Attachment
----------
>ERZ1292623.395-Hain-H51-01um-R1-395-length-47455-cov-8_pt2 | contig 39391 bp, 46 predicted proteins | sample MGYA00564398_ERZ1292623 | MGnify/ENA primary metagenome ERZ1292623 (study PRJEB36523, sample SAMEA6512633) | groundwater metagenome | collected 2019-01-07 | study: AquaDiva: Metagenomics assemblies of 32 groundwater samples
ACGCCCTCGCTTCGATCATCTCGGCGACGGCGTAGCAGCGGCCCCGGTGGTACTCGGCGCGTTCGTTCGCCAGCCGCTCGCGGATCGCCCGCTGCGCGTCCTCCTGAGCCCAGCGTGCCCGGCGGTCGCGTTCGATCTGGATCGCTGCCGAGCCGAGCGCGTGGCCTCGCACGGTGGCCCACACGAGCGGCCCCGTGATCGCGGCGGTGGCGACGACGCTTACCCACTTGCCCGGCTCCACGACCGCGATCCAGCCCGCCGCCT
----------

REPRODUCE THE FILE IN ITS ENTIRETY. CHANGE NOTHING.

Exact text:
>ERZ1292623.395-Hain-H51-01um-R1-395-length-47455-cov-8_pt2 | contig 39391 bp, 46 predicted proteins | sample MGYA00564398_ERZ1292623 | MGnify/ENA primary metagenome ERZ1292623 (study PRJEB36523, sample SAMEA6512633) | groundwater metagenome | collected 2019-01-07 | study: AquaDiva: Metagenomics assemblies of 32 groundwater samples
ACGCCCTCGCTTCGATCATCTCGGCGACGGCGTAGCAGCGGCCCCGGTGGTACTCGGCGCGTTCGTTCGCCAGCCGCTCGCGGATCGCCCGCTGCGCGTCCTCCTGAGCCCAGCGTGCCCGGCGGTCGCGTTCGATCTGGATCGCTGCCGAGCCGAGCGCGTGGCCTCGCACGGTGGCCCACACGAGCGGCCCCGTGATCGCGGCGGTGGCGACGACGCTTACCCACTTGCCCGGCTCCACGACCGCGATCCAGCCCGCCGCCT